Despite Blizzard’s attempt to make the anti-bot prohibitions in the ToU look like conditions by grouping them in a section titled “Limitations on Your Use of the Service”, the court found that they were really covenants under the hood. Nothing conditioned the limited software license on the player’s compliance with these prohibitions. Even if it had (and here the court crossed over into the world of copyright law), the anti-bot clauses had no connection with an exclusive right protected by copyright, and, therefore, could not be enforced by an infringement action.
An example cited in the opinion is illustrative. Suppose a license agreement grants the right to make one copy of a book, provided that the licensee does not read the last 10 pages. Making 100 copies of the book would be copyright infringement (because the license restriction breached relates to copying, one of the exclusive rights protected by copyright). However, reading the last 10 pages would not be copyright infringement, but merely a breach of contract.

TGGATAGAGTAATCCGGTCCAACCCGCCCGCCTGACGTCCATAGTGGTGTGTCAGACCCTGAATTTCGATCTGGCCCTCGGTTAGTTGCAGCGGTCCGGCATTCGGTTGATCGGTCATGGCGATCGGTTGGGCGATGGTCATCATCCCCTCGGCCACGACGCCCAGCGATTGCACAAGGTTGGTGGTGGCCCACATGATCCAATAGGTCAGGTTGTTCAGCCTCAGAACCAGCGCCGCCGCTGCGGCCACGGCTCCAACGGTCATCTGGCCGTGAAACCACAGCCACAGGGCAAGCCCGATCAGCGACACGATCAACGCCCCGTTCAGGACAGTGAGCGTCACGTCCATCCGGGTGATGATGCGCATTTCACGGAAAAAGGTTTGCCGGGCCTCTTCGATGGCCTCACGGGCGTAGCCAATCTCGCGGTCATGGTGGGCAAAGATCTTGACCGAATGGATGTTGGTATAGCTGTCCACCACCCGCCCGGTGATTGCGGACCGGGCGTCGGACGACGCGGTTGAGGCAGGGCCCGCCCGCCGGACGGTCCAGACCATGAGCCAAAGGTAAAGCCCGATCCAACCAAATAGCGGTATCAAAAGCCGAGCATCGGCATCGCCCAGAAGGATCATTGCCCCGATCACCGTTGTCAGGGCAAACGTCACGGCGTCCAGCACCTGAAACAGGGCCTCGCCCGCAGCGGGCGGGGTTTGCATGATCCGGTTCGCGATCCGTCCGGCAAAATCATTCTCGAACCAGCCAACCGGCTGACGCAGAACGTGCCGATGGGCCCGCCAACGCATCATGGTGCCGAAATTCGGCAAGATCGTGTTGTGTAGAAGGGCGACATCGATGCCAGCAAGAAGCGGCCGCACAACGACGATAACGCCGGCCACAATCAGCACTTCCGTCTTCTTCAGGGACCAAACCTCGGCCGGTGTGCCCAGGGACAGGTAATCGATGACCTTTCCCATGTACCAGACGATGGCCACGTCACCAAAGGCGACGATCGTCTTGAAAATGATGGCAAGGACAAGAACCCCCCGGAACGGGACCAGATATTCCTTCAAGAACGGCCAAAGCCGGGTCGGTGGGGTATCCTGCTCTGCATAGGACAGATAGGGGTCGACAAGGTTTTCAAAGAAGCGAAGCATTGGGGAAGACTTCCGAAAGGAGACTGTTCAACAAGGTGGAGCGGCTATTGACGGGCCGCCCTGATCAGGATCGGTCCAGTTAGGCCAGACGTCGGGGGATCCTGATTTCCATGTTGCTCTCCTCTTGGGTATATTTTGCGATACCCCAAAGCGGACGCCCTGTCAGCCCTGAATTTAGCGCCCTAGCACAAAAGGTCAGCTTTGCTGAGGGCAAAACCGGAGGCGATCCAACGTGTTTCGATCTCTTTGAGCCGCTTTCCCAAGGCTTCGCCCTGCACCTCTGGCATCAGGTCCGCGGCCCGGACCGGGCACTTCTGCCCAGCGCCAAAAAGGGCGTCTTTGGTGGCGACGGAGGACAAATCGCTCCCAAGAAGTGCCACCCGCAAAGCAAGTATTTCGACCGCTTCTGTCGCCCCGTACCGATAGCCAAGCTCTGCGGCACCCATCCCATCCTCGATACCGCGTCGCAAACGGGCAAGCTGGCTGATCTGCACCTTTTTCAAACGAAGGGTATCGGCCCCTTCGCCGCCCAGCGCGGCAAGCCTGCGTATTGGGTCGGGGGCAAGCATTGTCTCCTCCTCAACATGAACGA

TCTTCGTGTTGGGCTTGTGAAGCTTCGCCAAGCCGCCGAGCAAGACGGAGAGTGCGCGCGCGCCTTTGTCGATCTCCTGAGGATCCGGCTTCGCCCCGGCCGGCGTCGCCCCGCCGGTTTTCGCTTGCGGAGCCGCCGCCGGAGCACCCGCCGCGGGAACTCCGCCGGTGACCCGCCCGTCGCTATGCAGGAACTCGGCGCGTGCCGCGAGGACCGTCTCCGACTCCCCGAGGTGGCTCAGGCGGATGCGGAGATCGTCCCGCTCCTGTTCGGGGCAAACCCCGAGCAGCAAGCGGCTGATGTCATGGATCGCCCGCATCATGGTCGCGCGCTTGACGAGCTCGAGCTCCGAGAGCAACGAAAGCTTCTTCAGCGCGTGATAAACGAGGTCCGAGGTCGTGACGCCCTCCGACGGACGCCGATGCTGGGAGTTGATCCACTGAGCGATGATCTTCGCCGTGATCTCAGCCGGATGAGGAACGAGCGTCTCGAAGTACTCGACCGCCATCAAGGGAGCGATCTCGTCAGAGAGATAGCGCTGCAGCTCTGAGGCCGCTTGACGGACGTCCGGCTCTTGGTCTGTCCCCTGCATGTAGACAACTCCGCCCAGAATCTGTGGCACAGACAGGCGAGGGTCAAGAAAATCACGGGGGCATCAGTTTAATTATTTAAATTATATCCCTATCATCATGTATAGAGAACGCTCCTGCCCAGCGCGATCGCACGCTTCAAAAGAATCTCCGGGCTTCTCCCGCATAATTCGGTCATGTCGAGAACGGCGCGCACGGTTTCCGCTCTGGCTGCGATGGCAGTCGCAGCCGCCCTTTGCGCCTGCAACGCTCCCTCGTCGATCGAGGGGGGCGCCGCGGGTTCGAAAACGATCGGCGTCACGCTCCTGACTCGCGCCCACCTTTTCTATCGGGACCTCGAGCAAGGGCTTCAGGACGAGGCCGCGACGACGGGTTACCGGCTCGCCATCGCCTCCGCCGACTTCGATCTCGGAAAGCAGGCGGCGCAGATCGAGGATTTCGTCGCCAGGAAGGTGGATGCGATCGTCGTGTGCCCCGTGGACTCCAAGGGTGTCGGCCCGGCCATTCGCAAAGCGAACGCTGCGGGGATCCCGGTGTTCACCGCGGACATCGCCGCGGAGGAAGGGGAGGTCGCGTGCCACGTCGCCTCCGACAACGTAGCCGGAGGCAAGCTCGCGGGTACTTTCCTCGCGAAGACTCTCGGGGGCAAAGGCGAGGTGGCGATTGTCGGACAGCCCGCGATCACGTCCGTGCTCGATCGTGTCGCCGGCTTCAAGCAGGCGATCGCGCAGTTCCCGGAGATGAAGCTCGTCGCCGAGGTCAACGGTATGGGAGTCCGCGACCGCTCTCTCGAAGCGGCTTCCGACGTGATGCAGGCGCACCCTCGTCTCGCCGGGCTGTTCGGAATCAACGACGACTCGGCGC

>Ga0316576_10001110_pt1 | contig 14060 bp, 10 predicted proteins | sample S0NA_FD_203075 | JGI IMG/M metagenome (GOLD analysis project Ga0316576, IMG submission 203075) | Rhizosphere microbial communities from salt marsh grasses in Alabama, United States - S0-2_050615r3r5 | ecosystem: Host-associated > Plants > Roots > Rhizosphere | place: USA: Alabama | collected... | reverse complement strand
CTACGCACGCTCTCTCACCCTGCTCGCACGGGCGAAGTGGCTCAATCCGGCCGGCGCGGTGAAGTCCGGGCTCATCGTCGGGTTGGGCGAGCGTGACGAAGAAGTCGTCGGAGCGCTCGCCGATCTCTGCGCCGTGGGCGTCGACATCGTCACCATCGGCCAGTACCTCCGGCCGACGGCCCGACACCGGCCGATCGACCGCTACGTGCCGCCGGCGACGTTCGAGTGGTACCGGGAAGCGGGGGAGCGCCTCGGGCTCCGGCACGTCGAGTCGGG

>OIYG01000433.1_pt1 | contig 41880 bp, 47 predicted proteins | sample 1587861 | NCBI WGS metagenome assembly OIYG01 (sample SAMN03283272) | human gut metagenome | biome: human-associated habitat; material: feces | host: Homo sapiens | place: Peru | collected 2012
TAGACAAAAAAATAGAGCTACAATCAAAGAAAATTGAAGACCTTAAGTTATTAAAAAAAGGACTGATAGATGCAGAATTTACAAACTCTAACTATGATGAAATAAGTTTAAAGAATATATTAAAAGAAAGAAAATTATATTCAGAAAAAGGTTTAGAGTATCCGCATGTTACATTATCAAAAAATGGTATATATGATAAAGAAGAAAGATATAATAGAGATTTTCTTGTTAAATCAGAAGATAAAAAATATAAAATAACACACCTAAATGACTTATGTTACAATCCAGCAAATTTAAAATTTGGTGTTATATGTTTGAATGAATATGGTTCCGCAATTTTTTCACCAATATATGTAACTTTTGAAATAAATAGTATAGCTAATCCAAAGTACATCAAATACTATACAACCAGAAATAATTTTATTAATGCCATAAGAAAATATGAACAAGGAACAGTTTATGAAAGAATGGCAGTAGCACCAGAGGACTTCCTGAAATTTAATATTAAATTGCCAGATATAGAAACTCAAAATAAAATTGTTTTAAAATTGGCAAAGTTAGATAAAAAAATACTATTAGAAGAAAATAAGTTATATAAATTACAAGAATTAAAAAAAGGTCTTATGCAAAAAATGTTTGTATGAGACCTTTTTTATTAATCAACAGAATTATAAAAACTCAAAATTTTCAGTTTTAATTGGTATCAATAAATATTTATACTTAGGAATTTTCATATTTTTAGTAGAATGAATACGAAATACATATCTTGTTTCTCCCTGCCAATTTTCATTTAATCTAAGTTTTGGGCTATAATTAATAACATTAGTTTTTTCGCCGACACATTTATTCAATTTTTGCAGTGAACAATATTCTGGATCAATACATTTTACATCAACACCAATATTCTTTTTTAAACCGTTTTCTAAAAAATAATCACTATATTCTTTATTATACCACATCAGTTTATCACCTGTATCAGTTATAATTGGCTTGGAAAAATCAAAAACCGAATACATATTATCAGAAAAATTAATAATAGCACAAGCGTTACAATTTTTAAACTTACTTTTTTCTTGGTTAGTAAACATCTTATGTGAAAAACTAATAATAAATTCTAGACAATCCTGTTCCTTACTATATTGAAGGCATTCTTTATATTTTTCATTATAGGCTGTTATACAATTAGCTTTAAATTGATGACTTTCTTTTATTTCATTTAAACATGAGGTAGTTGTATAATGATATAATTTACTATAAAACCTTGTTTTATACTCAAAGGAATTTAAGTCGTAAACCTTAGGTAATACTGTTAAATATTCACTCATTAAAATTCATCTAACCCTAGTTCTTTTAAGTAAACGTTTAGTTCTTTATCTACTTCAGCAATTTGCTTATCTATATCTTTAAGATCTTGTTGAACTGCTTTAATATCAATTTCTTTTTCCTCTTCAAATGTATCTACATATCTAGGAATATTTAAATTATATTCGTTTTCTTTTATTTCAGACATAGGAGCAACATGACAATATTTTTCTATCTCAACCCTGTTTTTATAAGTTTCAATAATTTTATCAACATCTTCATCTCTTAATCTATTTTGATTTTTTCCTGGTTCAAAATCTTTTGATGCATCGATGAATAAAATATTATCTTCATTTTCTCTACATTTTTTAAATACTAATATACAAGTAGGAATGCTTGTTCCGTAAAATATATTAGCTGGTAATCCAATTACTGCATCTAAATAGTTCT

Unfortunately, the court muddied this clear example somewhat by commenting in one of the case’s endless footnotes: “A licensee arguably may commit copyright infringement by continuing to use the licensed work while failing to make required payments, even though a failure to make payments otherwise lacks a nexus to the licensor’s exclusive statutory rights.” The court characterized payment rights as unique because of “the distinct nexus between payment and all commercial copyright licenses, not just those concerning software.”
Due to the lack of nexus between the anti-bot clauses in the ToU and any exclusive right of copyright, the clauses were covenants, and breaching them did not constitute copyright infringement by WoW players. And because the players committed no direct copyright infringement, MDY was not guilty of secondary infringement.
Glider 1, Warden 0.
Issue #2: Did MDY’s modification of Glider to evade Warden violate the DMCA?